I shall avoid any deep or technical approach to Fresnel zones, as my purpose is to provide the designer, technician, or implementer, who may have limited radio expertise, familiarity with the subject at a level empowering visualization of the concept to recognize the potential for its impact upon achieving a successful project. That said, a Fresnel zone, of which there an infinite theoretical number, is an ellipsoid shaped area extending between transmission and receiving antennas.  While we often consider the transmission path between two points as the popular "line of sight", an unobstructed straight line, radio frequency transmission is more accurately characterized by Fresnel zones. Being aware of the shape of the first, or primary, Fresnel zone for your application is an important element in identifying potential obstructions. A general practice is to keep the primary Fresnel zone at least 60% clear of signal obstructions, in order to maintain high wireless link performance.

There are numerous sources of Fresnel zone calculators online, but a strong recommendation to consult with your selected wireless equipment provider is in order here. Combine their expertise at applying their products with your application knowledge to reach the best outcome.

Introduction to Level Measurement

In many industrial processes, the measurement of level is critical. Depending on the nature of the material being measured, this can be a simple or complex task. Several different technologies for sensing level are briefly explained here.

Level Gauges or Sightglasses
vessel with sight glass level gauge
Sight Glass or Gauge

The simplest form of level measurement for direct measurement of level (almost always visually) in a vessel. A level gauge (sightglass) is usually a clear tube connected to the a vessel at the highest and lowest part of the level range. The fluid level inside the vessel will be at the same hight as the level in the tube.


tank or vessel with cable and float level indicator
Float level indicator

Another very simple approach to level measurement for fluids or solids is the float. The float sits on
top of the material being measured and is visually, magnetically, or electronically located and equated to the level inside the vessel. It is important that the float material be compatible with the process media and that it freely moves on top of the process.

hydrostatic level measurement
Hydrostatic Pressure

Hydrostatic Level

A very popular way to measure level because of the ease in equating the pressure of a fluid column with the level inside the vessel. In it's simplest form, a pressure sensor (gauge or transmitter) is attached to the bottom of a vessel and measures the pressure of the column. This pressure reading is then interpreted as level.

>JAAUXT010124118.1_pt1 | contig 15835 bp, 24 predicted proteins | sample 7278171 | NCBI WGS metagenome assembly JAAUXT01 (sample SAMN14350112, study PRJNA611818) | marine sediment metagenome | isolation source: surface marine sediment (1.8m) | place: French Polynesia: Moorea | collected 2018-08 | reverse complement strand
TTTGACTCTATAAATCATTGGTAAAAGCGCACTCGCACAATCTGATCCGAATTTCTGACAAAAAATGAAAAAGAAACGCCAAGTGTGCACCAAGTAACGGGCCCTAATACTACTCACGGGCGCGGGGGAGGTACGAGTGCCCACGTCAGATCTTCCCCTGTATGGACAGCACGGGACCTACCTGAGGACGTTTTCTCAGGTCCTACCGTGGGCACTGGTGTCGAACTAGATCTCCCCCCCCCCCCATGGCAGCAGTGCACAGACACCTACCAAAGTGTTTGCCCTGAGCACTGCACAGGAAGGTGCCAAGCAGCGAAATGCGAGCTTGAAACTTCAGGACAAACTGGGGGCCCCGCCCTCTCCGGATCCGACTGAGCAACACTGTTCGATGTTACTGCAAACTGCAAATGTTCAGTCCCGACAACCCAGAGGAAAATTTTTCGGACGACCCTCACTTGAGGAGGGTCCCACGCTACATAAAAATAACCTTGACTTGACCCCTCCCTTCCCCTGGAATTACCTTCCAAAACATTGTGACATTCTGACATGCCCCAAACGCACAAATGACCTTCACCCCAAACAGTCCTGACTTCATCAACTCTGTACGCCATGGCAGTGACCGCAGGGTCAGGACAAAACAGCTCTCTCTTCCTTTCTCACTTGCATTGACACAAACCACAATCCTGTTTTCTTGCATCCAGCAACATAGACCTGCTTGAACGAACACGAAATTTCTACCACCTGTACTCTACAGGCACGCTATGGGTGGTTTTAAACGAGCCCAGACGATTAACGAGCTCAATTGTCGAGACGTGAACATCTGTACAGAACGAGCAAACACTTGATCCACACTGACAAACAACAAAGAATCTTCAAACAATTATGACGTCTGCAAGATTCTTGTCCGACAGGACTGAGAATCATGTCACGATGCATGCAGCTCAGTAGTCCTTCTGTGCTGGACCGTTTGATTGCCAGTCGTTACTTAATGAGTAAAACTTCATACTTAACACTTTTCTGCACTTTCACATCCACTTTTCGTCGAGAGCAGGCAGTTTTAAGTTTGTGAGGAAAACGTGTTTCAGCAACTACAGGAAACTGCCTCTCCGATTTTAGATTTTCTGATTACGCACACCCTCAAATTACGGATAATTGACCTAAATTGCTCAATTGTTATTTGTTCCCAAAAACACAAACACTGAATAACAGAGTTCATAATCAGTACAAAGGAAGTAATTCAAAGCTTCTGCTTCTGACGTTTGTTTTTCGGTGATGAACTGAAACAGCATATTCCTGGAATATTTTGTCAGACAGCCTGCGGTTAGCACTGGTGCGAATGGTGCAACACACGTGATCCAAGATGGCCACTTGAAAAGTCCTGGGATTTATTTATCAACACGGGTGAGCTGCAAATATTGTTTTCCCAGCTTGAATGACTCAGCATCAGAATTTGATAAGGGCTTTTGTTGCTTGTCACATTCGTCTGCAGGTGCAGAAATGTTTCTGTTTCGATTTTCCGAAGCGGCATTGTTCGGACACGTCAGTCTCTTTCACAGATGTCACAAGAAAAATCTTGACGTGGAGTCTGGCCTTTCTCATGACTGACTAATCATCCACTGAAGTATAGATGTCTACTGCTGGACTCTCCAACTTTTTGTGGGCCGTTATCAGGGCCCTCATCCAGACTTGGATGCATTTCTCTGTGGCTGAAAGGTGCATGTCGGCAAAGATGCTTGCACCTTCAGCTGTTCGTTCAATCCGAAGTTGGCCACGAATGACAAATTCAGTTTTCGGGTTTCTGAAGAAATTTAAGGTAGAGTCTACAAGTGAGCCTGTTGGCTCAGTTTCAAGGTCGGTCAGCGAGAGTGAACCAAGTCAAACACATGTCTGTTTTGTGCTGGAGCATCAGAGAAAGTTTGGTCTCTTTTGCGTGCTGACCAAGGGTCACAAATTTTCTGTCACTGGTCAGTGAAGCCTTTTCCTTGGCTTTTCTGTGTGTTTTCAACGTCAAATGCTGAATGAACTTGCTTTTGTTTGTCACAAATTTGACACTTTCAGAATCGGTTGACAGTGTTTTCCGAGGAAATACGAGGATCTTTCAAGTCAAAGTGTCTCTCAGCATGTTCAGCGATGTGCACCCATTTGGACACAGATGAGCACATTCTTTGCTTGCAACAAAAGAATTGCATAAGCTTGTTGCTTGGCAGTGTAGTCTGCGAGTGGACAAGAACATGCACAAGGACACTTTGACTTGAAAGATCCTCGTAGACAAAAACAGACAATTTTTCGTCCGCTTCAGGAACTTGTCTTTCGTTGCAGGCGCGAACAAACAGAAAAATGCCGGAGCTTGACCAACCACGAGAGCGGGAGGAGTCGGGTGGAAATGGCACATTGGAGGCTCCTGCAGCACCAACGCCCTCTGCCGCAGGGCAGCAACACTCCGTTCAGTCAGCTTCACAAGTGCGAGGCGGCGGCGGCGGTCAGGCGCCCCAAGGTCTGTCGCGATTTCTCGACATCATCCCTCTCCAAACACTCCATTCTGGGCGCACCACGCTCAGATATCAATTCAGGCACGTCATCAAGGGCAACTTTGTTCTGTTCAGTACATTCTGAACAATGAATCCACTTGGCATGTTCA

Bubbler Principle

Bubbler Systems

A variation of the hydrostatic pressure method, bubbler systems measure the pressure of a purge gas being injected into the fluid in a vessel through a dip tube. This approach comes in handy when sensing the level of corrosive fluids. The principle of operation is that the amount of pressure to "push" an inert purge gas through the dip tube will change according to the level in that vessel, and therefore can be correlated to the level.

Displacer Level

Displacer Level

Based upon the laws of buoyancy, a float (either inside its own isolated cage, or hanging in the process directly) is calibrated the the level of the fluid being measured. The displacer is usually a sealed metal tube and hang's in place in the process media. As more of the displacer’s volume becomes submerged, the buoyant force is increased on the making the displacer "lighter".

Radar level measurement device in tank or vessel
Echo level measurement

Echo (Ultrasonic, Radar, Laser)

Level measured by bouncing some wave form (sound, light, electromagnetic) off the surface of liquids and measuring their time of flight.

Radar level measurement device in tank or vessel
Capacitance level measurement

Capacitance Level

Capacitive level instruments measure the electrical capacitance of a conductive rod inserted vertically into a process vessel. As process level increases, the capacitance between the rod and the vessel walls increases, causing a signal change in the instruments circuitry.


Level is measured by knowing the empty weight of a vessel and the full weigh of a vessel and calibrating the points between. The shape of the vessel is can also be a factor.

Industrial level control requires deep knowledge and understanding of many process variables, such as media compatibility, interfaces, head pressures, material densities, and mechanical considerations. It's always recommended that an experienced consultant be involved with the selection and implementation of any industrial level device.

Image attribution: courtesy of "Lessons In Industrial Instrumentation" by Tony R. Kuphaldt